Taxpayers Are Spending A Fortune To Build NFL Stadiums For Billionaires

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NFL owners are getting billions of dollars to build and renovate stadiums, with no signs of slowing down.

Perhaps the most recent example is the newly proposed stadium for the Tennessee Titans in Nashville.

READ: AT LAST! NASHVILLE, TITANS ARE GETTING A DOMED STADIUM

In order to complete the proposed project, taxpayers would need to make a contribution between $500-760 million, according to CNBC.

That would add to the $4.3 billion contributed to NFL stadium projects since the year 2000.

There are many reasons for this massive transfer to NFL owners, but one of the most important is tax-free bonds.

Cities and other jurisdictions can issue these bonds to private entities, and often do to build new stadiums.

Those bonds are then, in theory, paid back by revenue from tourism taxes. Las Vegas, for example, charges massive room taxes for visitors to help pay down Allegiant Stadium.

But in practice, it gets a lot more complicated.

NFL owners benefit from buildings like Allegiant Stadium
LAS VEGAS, NEVADA – SEPTEMBER 21: The exterior of Allegiant Stadium is seen during the game between the Las Vegas Raiders and the New Orleans Saints at Allegiant Stadium on September 21, 2020 in Las Vegas, Nevada. Tonight’s game will be the first ever National Football League game played at Allegiant Stadium. (Photo by Christian Petersen/Getty Images)

Las Vegas issued $750 million in bonds to help build Allegiant Stadium, which they intended to pay back using tourism taxes.

CNBC quoted Las Vegas Stadium Authority chairman Steve Hill on that subject.

“We’re collecting about 50 million additional dollars through a room tax that’s largely paid for by tourists, almost completely paid for by tourists.”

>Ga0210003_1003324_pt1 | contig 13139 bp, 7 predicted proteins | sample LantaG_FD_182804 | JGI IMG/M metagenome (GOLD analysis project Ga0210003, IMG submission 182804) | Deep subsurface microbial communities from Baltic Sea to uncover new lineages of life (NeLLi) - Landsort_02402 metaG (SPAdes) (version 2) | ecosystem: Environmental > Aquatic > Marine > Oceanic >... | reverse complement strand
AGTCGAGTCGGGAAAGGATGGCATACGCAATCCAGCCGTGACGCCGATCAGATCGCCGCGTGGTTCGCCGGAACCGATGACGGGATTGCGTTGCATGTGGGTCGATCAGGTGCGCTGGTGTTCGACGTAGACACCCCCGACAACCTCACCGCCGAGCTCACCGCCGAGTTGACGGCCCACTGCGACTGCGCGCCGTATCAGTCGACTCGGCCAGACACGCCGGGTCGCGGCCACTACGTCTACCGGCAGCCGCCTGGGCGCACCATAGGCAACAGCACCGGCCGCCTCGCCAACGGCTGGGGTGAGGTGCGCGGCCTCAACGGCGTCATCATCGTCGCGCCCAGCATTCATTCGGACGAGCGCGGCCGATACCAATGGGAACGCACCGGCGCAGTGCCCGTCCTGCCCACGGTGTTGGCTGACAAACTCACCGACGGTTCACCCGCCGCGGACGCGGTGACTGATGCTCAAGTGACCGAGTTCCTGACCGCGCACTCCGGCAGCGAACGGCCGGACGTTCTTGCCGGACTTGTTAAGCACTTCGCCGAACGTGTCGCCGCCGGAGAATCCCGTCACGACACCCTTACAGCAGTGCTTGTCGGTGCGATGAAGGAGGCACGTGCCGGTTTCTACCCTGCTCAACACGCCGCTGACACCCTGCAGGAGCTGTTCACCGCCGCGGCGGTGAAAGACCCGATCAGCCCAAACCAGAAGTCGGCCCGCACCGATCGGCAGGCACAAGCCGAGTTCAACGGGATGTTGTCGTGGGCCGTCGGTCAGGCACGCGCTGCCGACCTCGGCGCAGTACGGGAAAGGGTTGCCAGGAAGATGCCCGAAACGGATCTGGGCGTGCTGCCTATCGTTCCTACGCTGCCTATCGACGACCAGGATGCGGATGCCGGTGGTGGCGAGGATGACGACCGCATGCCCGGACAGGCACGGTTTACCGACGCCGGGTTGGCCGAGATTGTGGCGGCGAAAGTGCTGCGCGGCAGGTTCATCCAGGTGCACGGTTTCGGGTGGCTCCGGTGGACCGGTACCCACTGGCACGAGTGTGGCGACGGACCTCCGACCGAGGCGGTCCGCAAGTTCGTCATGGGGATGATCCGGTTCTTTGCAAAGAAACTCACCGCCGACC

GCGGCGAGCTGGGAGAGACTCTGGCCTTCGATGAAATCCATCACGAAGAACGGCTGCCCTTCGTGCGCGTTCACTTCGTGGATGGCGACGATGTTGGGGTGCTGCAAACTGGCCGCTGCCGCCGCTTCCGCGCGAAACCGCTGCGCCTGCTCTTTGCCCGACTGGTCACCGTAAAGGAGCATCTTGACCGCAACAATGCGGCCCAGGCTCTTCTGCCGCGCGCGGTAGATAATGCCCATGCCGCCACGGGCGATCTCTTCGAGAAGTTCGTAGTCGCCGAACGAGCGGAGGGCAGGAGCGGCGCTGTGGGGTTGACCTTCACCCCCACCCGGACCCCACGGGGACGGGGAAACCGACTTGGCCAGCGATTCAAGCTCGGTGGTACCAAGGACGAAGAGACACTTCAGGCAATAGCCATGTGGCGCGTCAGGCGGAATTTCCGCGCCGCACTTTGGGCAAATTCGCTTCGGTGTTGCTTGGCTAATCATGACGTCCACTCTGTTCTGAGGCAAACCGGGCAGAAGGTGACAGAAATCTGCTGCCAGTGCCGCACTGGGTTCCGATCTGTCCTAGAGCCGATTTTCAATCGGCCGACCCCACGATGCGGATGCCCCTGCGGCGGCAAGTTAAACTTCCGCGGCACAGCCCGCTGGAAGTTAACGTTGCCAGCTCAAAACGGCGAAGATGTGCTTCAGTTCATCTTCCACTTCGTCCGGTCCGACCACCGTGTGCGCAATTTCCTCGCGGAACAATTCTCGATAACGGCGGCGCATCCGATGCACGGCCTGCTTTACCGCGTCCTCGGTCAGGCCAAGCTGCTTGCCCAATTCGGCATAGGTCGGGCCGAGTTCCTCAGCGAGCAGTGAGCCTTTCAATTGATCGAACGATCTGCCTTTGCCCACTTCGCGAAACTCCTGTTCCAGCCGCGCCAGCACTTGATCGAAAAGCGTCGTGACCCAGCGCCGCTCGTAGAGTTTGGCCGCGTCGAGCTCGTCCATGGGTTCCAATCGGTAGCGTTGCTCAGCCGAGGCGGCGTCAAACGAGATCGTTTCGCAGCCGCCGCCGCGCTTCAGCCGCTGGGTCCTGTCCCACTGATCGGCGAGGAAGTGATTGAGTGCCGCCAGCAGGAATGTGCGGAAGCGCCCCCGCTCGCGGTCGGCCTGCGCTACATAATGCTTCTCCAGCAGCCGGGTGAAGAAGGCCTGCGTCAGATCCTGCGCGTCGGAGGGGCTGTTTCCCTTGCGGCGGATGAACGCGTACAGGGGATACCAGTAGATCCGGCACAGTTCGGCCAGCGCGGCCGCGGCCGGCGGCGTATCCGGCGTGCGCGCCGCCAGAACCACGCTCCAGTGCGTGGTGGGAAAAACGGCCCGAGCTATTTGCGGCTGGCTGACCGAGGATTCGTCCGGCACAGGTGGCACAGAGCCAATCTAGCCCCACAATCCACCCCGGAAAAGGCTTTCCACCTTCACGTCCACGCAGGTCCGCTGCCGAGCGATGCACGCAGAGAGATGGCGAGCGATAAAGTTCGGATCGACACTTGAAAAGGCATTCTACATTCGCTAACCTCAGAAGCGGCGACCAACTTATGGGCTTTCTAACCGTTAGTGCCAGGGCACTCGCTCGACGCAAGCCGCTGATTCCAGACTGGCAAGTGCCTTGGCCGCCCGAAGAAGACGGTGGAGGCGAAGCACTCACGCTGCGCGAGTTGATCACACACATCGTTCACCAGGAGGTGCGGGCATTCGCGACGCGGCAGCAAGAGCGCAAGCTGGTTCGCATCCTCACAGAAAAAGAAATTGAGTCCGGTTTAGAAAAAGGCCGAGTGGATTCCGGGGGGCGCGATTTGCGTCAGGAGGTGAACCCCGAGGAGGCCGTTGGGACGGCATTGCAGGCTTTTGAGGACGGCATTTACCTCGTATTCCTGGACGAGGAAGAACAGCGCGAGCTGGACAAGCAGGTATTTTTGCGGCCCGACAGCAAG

That might work in Las Vegas, but other cities without the same level of tourism can’t always recover.

NFL Stadium Bonds Cause Problems

Chicago, for example, financed $387 million in improvements to Soldier Field in 2002. The NFL and the Bears paid just $200 million.

Now after repeatedly deferring payments, Chicago owes $640 million on their bonds.

There’s also the somewhat hidden cost of increased taxes on reducing tourism. For families making vacation decisions, increased room costs might lead them to choose another destination. Or avoid traveling all together.

While that might be somewhat cancelled out by an increase in tourism due to Allegiant Stadium, it’s hard to quantify. Allegiant hosts just eight or nine home games per year, and a handful of other major events.

The stadium currently has nothing on its 2023 calendar from April 1st to September 9th, for example. Not exactly the most efficient usage.

Fans overwhelmingly want their teams to stay where they are, and undoubtedly enjoy the amenities of new or refurbished stadiums.

But they don’t receive any of the revenue those stadiums generate for NFL owners.

Owners, who are generally billionaires, have realized this, and used it to their advantage. Why finance the stadium entirely on your own, when a city is willing to provide massive hand outs?

Cities are often left in a bind, knowing owners might leave for wherever is willing to pay up.

But local taxpayers wind up being the ones helping billionaires make more profits. Even so, there’s no sign of these policies ending anytime soon.

Written by Ian Miller

Ian Miller is a former award watching high school actor, ice cream expert and long suffering Dodgers fan. He spends most of his time golfing, eating as much pizza as humanly possible, reading about World War I history, and trying to get the remote back from his dog. Follow him on Twitter.

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